Sea Change: tackling ghost fishing gear

Our Sea Change campaign reduces the huge suffering caused by ‘ghost gear’ – abandoned fishing gear that turns oceans into death traps for sea animals

The ghost fishing gear crisis

Abandoned, lost and discarded nets, lines and traps are one of the biggest threats to our sea life. A staggering 640,000 tonnes of gear is left in our oceans each year. That gear traps, injures, mutilates and kills hundreds of thousands of whales, seals, turtles and birds annually. So, through our Sea Change campaign, we’re aiming to save one million animals by 2018.

By bringing together governments, businesses and fishing organisations, we can protect sea life and move towards a future free from the ghost fishing gear threat

Ghost fishing gear: our work

We’re working in three ways to protect animals from ghost fishing gear. We: 

  • Bring together partners to stop gear being abandoned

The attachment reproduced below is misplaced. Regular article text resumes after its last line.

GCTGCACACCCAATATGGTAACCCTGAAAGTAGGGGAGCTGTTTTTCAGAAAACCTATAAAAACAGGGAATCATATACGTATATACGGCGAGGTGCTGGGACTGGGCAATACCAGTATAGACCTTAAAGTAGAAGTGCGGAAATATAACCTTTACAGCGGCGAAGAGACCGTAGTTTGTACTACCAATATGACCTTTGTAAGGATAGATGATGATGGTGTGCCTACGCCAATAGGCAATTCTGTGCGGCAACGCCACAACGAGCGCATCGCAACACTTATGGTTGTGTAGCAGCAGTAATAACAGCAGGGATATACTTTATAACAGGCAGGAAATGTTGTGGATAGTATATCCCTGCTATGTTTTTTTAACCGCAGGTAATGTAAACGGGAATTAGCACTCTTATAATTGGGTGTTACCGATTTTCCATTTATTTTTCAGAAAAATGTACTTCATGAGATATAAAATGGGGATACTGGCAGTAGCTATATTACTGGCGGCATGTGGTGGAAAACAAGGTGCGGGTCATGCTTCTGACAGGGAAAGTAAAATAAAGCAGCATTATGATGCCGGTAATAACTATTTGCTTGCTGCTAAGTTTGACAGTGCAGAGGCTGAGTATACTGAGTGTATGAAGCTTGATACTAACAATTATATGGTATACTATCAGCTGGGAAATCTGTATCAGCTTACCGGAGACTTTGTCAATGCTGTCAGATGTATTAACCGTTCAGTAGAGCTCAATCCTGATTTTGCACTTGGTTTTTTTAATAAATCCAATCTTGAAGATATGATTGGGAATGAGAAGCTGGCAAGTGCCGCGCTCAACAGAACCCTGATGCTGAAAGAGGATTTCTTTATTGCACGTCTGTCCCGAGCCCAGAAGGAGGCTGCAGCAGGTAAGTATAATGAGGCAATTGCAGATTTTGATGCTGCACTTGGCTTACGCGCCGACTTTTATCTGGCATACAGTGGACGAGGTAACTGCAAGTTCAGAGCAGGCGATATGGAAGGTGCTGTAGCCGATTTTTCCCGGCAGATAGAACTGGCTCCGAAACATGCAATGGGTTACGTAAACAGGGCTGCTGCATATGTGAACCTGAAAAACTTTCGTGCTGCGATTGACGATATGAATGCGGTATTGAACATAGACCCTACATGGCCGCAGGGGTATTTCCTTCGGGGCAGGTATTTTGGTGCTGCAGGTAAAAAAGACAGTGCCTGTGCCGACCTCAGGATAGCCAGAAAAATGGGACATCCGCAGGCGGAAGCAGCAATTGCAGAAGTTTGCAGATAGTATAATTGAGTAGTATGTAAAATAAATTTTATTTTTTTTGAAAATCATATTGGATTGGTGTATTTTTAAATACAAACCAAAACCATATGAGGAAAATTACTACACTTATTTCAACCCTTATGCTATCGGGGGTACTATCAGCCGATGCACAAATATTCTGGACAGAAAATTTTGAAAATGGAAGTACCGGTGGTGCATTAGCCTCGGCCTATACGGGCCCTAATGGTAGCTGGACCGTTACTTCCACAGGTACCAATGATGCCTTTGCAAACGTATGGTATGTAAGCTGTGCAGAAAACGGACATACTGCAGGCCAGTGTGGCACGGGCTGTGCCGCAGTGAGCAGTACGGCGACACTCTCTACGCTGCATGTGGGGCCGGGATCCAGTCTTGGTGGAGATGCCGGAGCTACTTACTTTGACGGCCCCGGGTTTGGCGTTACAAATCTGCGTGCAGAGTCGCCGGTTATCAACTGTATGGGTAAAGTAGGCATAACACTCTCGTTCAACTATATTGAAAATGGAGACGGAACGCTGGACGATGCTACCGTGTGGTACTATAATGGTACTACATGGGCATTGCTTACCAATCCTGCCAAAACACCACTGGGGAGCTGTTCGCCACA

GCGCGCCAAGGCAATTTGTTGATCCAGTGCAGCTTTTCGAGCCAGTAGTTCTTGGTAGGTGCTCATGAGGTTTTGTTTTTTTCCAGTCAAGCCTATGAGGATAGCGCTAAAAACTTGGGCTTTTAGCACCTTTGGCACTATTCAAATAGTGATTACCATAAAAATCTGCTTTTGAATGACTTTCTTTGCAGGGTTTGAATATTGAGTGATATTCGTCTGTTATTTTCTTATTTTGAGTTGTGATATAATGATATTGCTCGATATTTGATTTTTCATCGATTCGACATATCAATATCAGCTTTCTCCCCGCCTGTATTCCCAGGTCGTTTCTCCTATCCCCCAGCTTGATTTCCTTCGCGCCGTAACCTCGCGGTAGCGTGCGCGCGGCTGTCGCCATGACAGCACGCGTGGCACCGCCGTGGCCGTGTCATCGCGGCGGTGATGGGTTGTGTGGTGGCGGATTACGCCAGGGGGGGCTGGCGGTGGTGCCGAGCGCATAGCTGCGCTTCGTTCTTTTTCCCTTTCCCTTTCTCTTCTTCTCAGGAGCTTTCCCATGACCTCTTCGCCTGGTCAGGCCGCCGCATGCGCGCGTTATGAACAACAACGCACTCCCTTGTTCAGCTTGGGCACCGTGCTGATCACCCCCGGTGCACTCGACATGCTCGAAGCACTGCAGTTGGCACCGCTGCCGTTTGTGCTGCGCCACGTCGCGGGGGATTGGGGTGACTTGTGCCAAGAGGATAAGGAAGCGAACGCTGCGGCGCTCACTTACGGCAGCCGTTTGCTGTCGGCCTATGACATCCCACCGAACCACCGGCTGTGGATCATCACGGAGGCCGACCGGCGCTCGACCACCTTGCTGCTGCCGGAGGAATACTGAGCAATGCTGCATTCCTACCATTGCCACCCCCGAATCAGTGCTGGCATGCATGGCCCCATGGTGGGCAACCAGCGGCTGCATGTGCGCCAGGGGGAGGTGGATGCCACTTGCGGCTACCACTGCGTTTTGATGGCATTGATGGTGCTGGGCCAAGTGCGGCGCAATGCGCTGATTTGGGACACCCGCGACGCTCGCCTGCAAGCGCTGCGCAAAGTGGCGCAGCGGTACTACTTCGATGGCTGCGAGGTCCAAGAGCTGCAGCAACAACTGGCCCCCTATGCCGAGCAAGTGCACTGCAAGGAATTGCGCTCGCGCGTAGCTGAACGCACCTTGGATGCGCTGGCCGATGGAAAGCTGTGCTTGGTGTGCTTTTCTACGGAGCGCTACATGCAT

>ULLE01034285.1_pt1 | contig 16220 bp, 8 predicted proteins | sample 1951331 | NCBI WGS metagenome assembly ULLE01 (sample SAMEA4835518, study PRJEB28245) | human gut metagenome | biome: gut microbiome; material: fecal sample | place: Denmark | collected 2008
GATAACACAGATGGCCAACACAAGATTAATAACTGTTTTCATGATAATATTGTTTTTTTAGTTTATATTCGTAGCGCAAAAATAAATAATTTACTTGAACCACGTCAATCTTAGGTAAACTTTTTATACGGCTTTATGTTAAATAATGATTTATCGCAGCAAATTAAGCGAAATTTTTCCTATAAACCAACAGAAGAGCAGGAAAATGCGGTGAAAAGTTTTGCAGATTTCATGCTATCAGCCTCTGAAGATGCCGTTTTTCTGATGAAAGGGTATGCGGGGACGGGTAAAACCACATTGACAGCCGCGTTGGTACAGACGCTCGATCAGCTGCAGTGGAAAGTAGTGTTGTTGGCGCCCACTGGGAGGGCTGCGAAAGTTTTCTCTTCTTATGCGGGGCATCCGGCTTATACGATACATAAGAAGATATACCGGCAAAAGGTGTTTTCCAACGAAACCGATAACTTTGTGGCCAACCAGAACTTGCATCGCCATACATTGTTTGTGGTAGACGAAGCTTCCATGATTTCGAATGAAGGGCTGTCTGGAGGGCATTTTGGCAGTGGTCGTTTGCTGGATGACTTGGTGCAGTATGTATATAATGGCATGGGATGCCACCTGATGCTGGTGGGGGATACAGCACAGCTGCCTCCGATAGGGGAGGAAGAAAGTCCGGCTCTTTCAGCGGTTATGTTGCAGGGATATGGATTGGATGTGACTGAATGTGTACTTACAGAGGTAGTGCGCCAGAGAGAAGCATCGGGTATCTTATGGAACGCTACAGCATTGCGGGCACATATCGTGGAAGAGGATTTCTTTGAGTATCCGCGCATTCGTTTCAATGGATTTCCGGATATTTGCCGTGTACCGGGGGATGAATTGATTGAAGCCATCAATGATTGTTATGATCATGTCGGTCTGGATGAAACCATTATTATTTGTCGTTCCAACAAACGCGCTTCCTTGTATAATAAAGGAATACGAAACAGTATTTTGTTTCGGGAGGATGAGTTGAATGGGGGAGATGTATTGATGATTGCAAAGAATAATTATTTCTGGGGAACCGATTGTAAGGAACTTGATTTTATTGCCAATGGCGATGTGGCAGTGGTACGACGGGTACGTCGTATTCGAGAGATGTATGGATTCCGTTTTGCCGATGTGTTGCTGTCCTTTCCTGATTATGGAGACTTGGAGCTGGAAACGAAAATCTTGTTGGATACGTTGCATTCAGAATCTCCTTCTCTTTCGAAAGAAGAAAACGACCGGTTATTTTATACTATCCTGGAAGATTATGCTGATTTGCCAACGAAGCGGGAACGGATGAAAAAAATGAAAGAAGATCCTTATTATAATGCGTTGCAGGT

• Support new ways to remove ghost gear from the seas
  • Help to replicate successful local sea animal rescue efforts on a global scale. 

Global Ghost Gear initiative

The Global Ghost Gear Initiative is a big part of our Sea Change campaign. By collaborating with a range of partners, we’re working to understand just how bad the problem of ghost fishing gear is – and to respond with solutions that work for animals and people. The seafood industry spends millions each year untangling nets from propellers, for example, so we’re developing solutions that protect animals and benefit businesses too.

Download our 'Sea Change executive summary' to learn how ghost gear is endangering our sea life

David Burdick / Marine Photobank

Tell the world:

Ghost fishing gear: in numbers

640,000 tonnes of gear discarded annually

136,000 seals, sea lions and large whales killed annually

300,000 discarded items found per sq km of ocean

125 tonnes of fish caught = 1 tonne of gear discarded

Michael Pitts/naturepl.com